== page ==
Wednesday, July 23, 2008

'Dark Knight' of the American soul

Believe the rumors, fellow right-wing travelers. Batman is one of us.

Just got back from The Dark Knight last night, a film as deep as it is spectacular. I won't use much space dissecting it since others have already put it better than I could. (Links below.)

Suffice it to say, I take comfort -- as should George Bush -- that the wild success of this movie is de facto vindication of his lonesome leadership since 9/11, offering a none-too-subtle salute to our vilified Commander in Chief and every war-weary trooper currently engaging the enemy abroad, choosing to "endure" in an unpopular war -- as Alfred, the film's moral standard bearer, urges -- for the greater good.

In other words, as movies like Gladiator and Braveheart have been taken into combat in remote deserts, reportedly screened on the hoods of Humvees from Fallujah to Kabul, Dark Knight is destined to join the fighting man's DVD collection.

Not that things play out as easy or (horrors!) jingoistic as that may sound. Mainly because conservatives aren't as simplistic as the mainstream media usually posits. The movie wrestles with the reality that there are no easy answers when confronted by those who ask no quarter and want nothing but to "watch the world burn." It asks hard questions... Is Batman's presence helping Gotham? Or merely provoking more violence and chaos? And does he have a choice, let alone the right, to stop fighting regardless?

The film's clear but imperfect answer is no.

In other words, sure it's an action film with a '24'-like take on terrorism, but there's a philosophical debate at its core more in line with the disturbing visionary brilliance of A Clockwork Orange. (Far better, and more watchable, because Knight offers answers with a heroic moral counterweight in figures like Bruce Wayne, Jim Gordon, Alfred -- and us.)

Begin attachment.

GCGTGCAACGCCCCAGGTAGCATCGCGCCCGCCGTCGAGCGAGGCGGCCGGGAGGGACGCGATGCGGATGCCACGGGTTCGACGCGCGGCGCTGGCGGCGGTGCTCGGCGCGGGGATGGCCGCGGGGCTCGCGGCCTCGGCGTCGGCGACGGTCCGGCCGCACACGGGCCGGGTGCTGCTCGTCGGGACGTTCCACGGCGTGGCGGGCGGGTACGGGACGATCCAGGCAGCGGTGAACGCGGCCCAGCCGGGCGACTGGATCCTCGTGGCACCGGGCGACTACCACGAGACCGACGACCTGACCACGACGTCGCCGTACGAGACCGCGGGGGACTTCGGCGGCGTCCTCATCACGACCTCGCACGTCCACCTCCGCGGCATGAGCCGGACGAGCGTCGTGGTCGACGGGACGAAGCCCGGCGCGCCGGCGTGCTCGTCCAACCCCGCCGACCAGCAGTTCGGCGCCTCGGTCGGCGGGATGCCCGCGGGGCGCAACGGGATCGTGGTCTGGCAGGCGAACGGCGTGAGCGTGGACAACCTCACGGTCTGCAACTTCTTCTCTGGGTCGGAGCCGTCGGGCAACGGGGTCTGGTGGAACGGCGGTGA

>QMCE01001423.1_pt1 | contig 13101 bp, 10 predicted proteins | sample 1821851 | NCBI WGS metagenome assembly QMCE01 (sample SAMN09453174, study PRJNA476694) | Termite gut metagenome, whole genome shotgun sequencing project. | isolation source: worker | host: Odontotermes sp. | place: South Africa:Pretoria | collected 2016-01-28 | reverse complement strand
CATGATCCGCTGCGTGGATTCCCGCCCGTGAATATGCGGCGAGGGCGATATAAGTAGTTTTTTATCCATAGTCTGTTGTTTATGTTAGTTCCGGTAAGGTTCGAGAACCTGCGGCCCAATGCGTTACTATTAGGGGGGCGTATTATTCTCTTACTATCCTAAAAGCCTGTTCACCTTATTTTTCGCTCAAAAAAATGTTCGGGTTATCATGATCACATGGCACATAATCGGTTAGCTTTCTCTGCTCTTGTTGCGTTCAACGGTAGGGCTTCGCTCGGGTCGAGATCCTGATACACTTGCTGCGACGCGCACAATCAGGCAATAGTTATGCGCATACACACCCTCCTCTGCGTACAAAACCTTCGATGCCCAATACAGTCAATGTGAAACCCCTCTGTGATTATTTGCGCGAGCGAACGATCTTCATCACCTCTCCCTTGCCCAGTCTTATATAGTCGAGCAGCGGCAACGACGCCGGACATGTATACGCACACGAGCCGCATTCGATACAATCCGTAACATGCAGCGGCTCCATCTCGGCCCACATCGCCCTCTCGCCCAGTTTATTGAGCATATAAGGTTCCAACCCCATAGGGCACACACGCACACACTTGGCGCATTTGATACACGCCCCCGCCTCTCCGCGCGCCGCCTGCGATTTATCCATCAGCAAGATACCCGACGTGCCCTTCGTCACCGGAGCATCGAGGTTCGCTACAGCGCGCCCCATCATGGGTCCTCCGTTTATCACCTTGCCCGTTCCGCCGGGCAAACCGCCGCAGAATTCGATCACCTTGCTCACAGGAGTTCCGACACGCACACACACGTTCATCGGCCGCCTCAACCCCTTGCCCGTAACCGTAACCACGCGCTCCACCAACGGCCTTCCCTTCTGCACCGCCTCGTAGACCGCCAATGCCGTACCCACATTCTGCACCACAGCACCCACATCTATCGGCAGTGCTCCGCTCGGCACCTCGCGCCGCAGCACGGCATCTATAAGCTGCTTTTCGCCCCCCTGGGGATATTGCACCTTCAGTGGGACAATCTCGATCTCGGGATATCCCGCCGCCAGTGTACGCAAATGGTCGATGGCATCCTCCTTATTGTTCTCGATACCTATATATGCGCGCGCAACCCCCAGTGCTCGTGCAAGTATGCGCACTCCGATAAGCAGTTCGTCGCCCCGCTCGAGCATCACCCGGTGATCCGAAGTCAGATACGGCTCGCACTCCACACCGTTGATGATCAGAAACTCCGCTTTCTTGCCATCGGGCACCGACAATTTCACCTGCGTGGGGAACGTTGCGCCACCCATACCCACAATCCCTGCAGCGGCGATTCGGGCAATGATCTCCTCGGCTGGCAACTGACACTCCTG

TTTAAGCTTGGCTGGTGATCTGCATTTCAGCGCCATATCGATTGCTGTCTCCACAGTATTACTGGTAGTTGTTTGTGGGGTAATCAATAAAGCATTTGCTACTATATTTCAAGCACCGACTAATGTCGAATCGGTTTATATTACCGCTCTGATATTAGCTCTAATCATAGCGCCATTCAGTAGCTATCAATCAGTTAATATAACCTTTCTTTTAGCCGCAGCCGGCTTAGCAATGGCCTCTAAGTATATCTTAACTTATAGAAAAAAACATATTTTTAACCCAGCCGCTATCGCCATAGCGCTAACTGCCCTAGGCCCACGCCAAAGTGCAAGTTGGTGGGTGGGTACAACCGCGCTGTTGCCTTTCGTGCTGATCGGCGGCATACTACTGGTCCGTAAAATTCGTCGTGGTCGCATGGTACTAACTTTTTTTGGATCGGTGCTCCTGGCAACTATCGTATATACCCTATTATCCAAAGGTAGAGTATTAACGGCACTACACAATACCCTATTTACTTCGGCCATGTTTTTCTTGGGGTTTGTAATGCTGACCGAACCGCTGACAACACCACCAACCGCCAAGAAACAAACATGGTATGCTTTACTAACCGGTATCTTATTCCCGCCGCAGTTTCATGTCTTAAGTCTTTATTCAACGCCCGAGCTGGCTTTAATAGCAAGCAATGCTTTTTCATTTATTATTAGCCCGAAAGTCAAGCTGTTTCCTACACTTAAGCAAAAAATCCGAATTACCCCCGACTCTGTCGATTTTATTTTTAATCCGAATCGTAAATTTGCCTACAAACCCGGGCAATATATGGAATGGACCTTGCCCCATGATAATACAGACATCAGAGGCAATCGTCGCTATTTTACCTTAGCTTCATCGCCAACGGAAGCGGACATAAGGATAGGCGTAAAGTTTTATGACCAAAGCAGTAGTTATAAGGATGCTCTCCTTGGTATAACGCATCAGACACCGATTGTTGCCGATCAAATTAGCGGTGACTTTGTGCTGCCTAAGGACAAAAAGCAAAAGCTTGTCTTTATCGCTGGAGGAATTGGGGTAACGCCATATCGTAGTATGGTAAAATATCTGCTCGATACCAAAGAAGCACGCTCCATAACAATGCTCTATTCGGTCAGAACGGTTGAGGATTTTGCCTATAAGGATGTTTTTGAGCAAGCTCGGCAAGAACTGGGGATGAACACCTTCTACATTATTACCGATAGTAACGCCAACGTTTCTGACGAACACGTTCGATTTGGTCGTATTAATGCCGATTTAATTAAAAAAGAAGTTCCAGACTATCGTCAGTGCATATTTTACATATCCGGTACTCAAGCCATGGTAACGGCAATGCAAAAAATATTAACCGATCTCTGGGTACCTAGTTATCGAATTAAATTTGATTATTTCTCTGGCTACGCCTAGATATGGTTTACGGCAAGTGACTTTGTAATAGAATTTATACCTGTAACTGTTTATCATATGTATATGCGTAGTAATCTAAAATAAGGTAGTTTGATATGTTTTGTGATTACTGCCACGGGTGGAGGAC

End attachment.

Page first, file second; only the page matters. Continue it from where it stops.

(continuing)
I long ago gave up trying to decipher the politics of the people who make movies. Christopher Nolan could come out and declare his allegiance to Barack Obama tomorrow, and while I'd be disappointed, it wouldn't surprise me in the least. Liberal critics are certainly praising the movie as much as I am. But there's just no way to put a Leftist spin on the subtext here.

There's even a John Ford "print the legend" tone to the ending which is a definite throwback to classic Hollywood -- and something liberal Boomer filmmakers have declared anathema since they took over in the '70s.

The fact Knight is setting box office records, while liberal movies opining on terrorism have flopped by the dozen, must gall to no end those liberals who have picked up on the message.

But check out Dirty Harry's Place here for a better look at the politics of the film. And for a thoughtful take on the spiritual implications, don't miss Craig Detweiler here.)

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